Badru to Johnny Walker: B-Town’s Fave Drunk Never Tasted Alcohol
It was SK Ojha’s Hulchul (1951) that gave Balraj Sahni his first chance to work with famous artistes such as Dilip Kumar, Nargis, Yakub and a renowned producer like K. Asif. During lunch breaks, Sahni noticed that many of the artistes would ask an extra, a certain Badruddin Jamaluddin Kazi, to keep them amused and entertained.
Sahni was yet to get a foothold in the industry, and he was struggling to make ends meet. And on most days, he used to be miserable with frustrating work opportunities. On one such wretched day, he went to Badru, and felt so easy in his company that he opened his heart out to him. As the conversation became lighter, he came to know that Badru got paid Rs 5 a day, out of which Rs 1 was the supplier’s share. Sahni realised that Badru’s impersonation acts were just for free, because he was helpless and couldn’t possibly disregard the requests of the big bosses on the sets. So, he obliged, always.
They became good friends. Whenever Sahni used to pass Mahim on his motorcycle, Badru became the man he would surely bump into. And every time, Badru would remind Sahni of his promise. During this time, Sahni was also penning Guru Dutt’s Baazi (1951), and he did write a drunkard’s part keeping Badru in mind. But he kept wondering how to convince the director and the producer that Badru was the apt choice for the role - not because he was the writer’s friend, but because he had a genuine talent for comedy.
Cut to a few days later, the Anand brothers, Dev and Chetan, Guru Dutt and Sahni were brainstorming over the treatment of Baazi in their office. All of a sudden, there was an uproar in the outer premise of the office. Turned out, a drunkard had landed up there, and he was leaving no stone unturned to bother the staff. Before the four could react, the drunkard walked straight in, and turned towards Dev Anand. He started talking to Dev, but Dev could barely make anything out of his gibberish. But all four luminaries sitting in the room found this guest strangely hilarious, and couldn’t help laughing out loud. This went on for half an hour.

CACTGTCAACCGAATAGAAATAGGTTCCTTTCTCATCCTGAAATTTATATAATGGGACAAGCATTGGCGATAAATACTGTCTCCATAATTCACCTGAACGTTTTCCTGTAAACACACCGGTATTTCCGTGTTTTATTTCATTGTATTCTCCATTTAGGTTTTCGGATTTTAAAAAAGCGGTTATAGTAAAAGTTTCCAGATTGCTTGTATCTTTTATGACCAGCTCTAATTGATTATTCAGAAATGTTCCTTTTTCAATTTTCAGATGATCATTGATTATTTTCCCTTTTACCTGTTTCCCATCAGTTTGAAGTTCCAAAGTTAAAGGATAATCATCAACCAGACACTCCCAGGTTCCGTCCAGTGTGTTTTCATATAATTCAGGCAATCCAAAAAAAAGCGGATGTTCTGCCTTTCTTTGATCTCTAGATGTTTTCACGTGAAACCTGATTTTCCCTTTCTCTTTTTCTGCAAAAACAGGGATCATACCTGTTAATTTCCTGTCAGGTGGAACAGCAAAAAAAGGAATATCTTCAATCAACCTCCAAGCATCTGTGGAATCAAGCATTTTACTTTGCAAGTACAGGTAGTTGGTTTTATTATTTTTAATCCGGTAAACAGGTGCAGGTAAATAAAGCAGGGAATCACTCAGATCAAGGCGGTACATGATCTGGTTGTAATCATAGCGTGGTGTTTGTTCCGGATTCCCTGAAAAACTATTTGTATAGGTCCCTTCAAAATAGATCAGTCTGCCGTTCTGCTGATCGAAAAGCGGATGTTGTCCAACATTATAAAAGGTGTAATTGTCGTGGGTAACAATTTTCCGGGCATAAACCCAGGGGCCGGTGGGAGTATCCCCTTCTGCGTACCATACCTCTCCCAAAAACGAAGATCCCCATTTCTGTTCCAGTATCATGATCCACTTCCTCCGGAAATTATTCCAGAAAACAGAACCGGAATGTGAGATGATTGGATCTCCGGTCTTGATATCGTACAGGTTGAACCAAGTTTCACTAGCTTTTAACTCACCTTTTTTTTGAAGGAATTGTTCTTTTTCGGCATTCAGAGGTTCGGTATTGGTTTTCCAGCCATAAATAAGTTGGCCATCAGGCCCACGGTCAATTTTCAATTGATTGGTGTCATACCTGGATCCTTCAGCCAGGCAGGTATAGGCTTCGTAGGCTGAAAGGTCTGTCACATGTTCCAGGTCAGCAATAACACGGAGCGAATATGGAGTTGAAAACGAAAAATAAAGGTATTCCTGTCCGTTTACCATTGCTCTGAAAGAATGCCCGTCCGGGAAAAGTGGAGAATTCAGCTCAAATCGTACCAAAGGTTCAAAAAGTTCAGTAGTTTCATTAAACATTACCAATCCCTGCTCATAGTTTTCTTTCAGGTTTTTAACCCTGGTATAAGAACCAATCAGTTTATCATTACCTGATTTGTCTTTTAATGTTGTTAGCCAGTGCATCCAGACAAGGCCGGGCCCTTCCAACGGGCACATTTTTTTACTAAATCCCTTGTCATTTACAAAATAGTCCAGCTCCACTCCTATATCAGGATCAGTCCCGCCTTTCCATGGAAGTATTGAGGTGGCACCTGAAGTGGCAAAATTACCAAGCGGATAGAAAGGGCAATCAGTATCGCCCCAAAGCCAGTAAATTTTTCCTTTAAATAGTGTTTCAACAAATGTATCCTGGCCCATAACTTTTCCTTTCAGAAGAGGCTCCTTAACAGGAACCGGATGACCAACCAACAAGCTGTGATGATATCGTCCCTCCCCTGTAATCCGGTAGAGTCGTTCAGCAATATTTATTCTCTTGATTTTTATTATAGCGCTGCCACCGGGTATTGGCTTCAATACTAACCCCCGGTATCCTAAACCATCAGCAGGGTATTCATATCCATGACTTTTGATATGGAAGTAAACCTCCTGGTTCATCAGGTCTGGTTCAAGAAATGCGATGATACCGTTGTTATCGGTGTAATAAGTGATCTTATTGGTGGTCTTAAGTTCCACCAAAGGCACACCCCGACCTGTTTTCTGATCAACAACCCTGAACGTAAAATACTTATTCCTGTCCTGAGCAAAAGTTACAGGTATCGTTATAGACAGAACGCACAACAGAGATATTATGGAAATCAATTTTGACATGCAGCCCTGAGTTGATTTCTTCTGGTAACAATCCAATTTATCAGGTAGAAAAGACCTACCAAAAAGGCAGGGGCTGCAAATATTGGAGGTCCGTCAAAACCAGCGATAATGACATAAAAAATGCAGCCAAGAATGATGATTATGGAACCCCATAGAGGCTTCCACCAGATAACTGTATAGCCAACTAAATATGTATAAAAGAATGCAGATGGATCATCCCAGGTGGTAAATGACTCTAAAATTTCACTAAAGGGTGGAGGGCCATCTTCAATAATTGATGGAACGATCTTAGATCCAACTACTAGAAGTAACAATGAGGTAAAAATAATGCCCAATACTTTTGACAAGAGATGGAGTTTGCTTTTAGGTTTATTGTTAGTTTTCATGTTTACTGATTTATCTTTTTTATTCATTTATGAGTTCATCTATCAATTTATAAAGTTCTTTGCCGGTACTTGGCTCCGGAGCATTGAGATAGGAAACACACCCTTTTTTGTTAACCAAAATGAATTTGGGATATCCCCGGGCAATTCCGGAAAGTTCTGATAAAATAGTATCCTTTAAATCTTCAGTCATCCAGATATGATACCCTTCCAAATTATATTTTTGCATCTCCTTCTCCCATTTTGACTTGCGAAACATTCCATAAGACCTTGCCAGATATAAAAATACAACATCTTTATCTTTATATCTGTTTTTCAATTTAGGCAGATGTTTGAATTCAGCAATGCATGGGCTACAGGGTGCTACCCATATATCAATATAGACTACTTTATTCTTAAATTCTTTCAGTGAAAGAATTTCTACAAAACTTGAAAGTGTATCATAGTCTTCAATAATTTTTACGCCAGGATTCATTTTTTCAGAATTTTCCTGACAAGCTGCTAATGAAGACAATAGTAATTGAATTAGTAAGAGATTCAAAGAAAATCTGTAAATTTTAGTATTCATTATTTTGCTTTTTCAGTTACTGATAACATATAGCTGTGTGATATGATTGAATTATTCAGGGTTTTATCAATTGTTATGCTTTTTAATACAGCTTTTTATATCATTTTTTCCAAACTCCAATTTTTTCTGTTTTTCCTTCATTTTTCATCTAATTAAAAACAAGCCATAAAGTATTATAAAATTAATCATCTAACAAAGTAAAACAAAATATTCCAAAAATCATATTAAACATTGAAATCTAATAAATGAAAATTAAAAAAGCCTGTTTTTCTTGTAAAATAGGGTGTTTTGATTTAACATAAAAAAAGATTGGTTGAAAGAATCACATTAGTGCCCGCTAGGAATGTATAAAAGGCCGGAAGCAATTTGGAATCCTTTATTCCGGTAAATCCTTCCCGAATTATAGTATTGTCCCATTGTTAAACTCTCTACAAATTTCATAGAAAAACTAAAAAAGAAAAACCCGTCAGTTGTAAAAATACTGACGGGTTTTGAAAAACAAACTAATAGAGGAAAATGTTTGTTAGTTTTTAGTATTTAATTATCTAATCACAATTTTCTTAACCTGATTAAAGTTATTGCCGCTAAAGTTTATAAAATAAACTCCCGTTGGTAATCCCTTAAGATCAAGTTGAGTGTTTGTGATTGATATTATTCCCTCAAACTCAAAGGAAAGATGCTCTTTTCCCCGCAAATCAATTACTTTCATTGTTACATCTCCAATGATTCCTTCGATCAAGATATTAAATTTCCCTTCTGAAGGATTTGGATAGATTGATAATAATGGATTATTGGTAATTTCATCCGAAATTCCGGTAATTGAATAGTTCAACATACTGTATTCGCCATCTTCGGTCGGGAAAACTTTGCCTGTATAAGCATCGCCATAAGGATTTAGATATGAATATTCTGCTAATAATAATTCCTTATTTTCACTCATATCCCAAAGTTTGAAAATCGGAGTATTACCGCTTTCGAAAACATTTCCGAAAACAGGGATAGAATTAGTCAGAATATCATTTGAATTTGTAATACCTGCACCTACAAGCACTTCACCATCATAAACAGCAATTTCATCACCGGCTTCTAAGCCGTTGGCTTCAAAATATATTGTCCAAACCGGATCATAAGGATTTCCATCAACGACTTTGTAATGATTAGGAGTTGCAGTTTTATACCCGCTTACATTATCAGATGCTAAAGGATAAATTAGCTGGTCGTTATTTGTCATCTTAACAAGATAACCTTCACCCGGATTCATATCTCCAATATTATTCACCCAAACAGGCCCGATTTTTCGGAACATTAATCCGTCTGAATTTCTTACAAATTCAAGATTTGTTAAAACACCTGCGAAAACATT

Finally, Chetan decided that perhaps the situation was going out of hand, and ordered his men to throw the stranger out. Exactly at that point, Sahni asked the drunkard to offer a salaam to his viewers. Surprise! The inebriated man sobered down right away, and this left everyone dumbfounded. Sahni revealed to his colleagues that this was a pre-planned trick to show them the mettle of the carouser, Badru’s sheer talent. This impressed the trio so greatly that Badru was signed on without any further ado.
The man, who never touched alcohol, touched a million lives with his drunken acts, among many other facades. The essential joie de vivre of the golden age of Hindi cinema, Walker belonged to an era when comedy didn’t mean double entendres and vulgar jokes. As the idea of clean humour fades from our public memory, Walker continues to remain relevant for his inability to take himself seriously and for transporting us to a world where a good laugh can fix all worldly problems.
On his death anniversary, let’s raise a toast to the man without whose humour, we would be homeless.
(The writer is a journalist and a screenwriter who believes in the insanity of words, in print or otherwise. His Twitter handle is: @RanjibMazumder)
(This story is from The Quint’s archives and was first published on 29 July 2015. It is now being republished to mark Johnny Walker’s birth anniversary.)